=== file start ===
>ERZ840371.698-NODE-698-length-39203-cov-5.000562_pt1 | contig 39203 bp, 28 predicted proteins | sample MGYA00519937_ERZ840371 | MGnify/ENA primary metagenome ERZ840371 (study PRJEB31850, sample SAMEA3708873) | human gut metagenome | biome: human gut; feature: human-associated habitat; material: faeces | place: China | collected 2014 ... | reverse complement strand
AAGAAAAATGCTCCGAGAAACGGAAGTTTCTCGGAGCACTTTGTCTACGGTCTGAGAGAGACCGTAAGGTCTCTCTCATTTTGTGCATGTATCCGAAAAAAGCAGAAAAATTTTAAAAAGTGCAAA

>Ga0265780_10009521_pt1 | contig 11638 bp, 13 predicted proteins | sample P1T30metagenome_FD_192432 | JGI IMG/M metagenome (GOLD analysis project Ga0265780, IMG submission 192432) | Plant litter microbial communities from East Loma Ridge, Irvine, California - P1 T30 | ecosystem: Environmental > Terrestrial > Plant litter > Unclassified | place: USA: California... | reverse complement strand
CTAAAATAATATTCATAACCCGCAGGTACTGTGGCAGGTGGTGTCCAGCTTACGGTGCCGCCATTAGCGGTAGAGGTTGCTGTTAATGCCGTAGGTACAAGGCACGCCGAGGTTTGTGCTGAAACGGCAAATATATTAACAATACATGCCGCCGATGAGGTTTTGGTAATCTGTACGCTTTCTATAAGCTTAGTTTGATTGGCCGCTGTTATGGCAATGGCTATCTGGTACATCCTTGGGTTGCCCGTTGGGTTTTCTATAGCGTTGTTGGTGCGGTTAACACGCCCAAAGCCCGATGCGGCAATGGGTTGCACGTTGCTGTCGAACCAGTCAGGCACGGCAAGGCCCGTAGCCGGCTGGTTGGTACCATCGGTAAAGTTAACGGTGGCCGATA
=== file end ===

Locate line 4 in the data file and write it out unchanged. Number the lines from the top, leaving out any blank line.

CTAAAATAATATTCATAACCCGCAGGTACTGTGGCAGGTGGTGTCCAGCTTACGGTGCCGCCATTAGCGGTAGAGGTTGCTGTTAATGCCGTAGGTACAAGGCACGCCGAGGTTTGTGCTGAAACGGCAAATATATTAACAATACATGCCGCCGATGAGGTTTTGGTAATCTGTACGCTTTCTATAAGCTTAGTTTGATTGGCCGCTGTTATGGCAATGGCTATCTGGTACATCCTTGGGTTGCCCGTTGGGTTTTCTATAGCGTTGTTGGTGCGGTTAACACGCCCAAAGCCCGATGCGGCAATGGGTTGCACGTTGCTGTCGAACCAGTCAGGCACGGCAAGGCCCGTAGCCGGCTGGTTGGTACCATCGGTAAAGTTAACGGTGGCCGATA